Experts argue that in times of turmoil, people’s values are no longer as rigid, they tend to be loose (The Daily Star/Mahmoud Kheir)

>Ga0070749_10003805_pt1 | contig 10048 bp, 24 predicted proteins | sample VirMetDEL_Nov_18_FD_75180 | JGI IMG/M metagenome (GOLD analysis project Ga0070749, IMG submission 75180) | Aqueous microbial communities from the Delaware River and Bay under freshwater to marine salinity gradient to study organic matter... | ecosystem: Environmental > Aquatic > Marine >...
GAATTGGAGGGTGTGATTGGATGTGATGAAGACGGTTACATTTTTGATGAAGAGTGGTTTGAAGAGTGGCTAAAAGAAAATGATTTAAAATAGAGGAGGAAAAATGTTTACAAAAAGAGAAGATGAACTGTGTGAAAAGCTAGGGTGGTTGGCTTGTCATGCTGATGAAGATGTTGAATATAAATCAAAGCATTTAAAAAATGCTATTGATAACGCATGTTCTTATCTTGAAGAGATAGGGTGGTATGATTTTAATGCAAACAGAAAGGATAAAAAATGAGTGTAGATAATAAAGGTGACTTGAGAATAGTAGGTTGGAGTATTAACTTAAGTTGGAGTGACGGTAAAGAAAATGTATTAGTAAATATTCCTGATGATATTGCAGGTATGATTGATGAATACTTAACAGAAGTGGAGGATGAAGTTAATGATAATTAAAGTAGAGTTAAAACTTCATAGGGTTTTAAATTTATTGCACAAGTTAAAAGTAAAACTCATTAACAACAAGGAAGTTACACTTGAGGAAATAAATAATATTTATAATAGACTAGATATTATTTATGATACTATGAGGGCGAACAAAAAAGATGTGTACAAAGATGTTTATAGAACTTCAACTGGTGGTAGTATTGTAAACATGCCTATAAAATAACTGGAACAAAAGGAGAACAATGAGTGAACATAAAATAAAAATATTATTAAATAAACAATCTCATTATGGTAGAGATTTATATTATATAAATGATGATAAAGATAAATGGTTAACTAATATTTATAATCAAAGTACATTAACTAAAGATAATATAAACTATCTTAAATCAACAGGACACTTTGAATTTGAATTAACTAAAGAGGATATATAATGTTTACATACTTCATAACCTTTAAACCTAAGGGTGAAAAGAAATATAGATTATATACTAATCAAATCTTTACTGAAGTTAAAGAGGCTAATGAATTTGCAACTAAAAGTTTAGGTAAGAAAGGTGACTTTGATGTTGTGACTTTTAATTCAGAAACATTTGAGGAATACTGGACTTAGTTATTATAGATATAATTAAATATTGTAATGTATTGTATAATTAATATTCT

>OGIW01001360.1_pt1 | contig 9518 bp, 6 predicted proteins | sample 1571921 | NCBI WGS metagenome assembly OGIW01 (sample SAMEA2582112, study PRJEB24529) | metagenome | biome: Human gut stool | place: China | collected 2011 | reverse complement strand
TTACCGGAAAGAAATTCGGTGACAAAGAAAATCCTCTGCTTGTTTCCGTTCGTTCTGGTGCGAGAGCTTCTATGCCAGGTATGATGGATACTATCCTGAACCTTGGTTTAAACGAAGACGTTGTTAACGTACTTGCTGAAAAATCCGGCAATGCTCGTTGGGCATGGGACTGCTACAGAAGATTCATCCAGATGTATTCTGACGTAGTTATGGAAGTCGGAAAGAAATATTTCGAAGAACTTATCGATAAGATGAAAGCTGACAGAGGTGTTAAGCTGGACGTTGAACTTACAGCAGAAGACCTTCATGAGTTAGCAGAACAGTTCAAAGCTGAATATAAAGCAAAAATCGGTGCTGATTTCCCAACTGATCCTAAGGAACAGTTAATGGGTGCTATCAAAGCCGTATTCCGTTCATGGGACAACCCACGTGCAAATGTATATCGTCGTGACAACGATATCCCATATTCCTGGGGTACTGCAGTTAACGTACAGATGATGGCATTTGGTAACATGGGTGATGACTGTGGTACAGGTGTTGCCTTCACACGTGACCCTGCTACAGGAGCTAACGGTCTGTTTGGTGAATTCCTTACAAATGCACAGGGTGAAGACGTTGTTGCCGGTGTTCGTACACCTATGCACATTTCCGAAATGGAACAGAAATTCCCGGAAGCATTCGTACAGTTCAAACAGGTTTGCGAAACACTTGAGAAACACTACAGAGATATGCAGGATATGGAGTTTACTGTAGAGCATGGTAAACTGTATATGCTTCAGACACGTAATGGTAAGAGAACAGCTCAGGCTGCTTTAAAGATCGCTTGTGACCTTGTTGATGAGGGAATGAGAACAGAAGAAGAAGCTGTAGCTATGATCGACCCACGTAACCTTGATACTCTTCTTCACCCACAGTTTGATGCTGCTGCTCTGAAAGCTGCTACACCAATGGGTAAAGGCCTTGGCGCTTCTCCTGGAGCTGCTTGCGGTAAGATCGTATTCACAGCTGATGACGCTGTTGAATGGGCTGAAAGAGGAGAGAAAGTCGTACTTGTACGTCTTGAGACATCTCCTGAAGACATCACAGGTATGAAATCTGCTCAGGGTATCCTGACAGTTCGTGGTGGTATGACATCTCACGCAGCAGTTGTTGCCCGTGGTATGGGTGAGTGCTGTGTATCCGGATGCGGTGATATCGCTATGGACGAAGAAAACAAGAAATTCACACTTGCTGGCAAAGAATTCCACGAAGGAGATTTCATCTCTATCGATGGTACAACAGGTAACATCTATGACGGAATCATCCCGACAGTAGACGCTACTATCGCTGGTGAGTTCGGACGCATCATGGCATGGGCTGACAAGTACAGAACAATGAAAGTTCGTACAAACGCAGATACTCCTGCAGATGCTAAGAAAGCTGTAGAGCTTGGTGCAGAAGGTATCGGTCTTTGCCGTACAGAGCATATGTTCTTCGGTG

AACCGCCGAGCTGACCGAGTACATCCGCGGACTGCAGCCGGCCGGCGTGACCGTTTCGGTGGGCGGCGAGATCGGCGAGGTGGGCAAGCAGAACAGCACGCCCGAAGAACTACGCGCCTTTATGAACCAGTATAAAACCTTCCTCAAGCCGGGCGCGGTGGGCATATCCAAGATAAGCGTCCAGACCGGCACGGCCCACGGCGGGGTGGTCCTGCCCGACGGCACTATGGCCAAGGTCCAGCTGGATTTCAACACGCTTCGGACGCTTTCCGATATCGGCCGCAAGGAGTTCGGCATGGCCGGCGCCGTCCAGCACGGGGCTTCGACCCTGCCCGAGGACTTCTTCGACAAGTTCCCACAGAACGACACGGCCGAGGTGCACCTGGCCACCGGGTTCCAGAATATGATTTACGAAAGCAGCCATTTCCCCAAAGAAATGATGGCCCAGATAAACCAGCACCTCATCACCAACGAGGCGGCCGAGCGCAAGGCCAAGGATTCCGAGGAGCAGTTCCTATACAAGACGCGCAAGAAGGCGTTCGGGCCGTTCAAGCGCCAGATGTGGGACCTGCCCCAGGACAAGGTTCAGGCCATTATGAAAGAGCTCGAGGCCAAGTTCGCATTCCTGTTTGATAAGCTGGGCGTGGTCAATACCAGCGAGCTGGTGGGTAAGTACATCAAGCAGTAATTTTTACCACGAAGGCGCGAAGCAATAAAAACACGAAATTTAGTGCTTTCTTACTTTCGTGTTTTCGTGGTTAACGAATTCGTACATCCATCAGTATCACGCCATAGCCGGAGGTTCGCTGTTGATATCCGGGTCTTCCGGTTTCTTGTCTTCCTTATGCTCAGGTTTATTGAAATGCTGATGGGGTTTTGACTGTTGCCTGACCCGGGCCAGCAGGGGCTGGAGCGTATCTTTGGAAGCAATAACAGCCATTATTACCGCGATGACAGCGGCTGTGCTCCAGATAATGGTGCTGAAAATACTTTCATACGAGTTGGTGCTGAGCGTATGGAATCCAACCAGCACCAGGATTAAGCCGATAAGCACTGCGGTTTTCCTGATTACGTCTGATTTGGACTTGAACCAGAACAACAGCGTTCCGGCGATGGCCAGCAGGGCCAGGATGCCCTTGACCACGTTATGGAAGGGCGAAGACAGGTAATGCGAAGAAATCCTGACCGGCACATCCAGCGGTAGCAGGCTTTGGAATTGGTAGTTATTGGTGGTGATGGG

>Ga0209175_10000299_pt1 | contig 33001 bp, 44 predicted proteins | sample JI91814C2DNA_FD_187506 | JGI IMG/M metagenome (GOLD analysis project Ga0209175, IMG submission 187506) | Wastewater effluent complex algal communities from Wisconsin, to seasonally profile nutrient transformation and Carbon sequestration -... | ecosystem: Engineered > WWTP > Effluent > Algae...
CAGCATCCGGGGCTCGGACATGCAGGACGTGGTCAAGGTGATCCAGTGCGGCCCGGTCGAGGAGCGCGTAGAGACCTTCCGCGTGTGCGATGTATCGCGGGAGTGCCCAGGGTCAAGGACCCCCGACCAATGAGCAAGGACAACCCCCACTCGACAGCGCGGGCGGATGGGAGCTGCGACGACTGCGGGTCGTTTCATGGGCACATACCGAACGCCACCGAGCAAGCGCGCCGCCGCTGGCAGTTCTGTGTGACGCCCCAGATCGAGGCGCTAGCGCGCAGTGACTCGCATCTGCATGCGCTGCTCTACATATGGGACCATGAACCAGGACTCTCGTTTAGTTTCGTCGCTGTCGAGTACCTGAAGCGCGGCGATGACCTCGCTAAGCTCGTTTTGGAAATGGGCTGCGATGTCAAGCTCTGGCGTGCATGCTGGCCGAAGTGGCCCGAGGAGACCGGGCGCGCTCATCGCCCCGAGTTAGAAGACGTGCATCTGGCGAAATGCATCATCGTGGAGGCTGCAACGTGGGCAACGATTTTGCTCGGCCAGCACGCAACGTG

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The persistent threat of car bombs might induce some to stay ensconced indoors, but psychology experts say going out despite the constant threat and even avoiding watching the news is key to leading a normal life under hostile circumstances.According to Ketty Sarouphim, an associate professor of psychology at the Lebanese American University, the only way to avoid the detrimental psychological effects of Lebanon's deteriorating security is by living life as routinely as possible. Most of the attacks have targeted the Beirut southern suburbs and the Bekaa Valley town of Hermel, both associated with Hezbollah.For Ahmad Oueini, an associate professor who teaches in both the psychology and education departments, individuals react differently to the threat of car bombs, and act accordingly to confront the psychological repercussions of the threat.Sarouphim said the constant threat of bomb attacks keeps people fixed on the need to ensure basic security, which prevents many from making higher achievements.Other needs include the need to achieve, the need to love, to be loved and the need for self-esteem, Sarouphim added.Oueini said that one could address the problem of anxiety through what he called "problem-focused coping".
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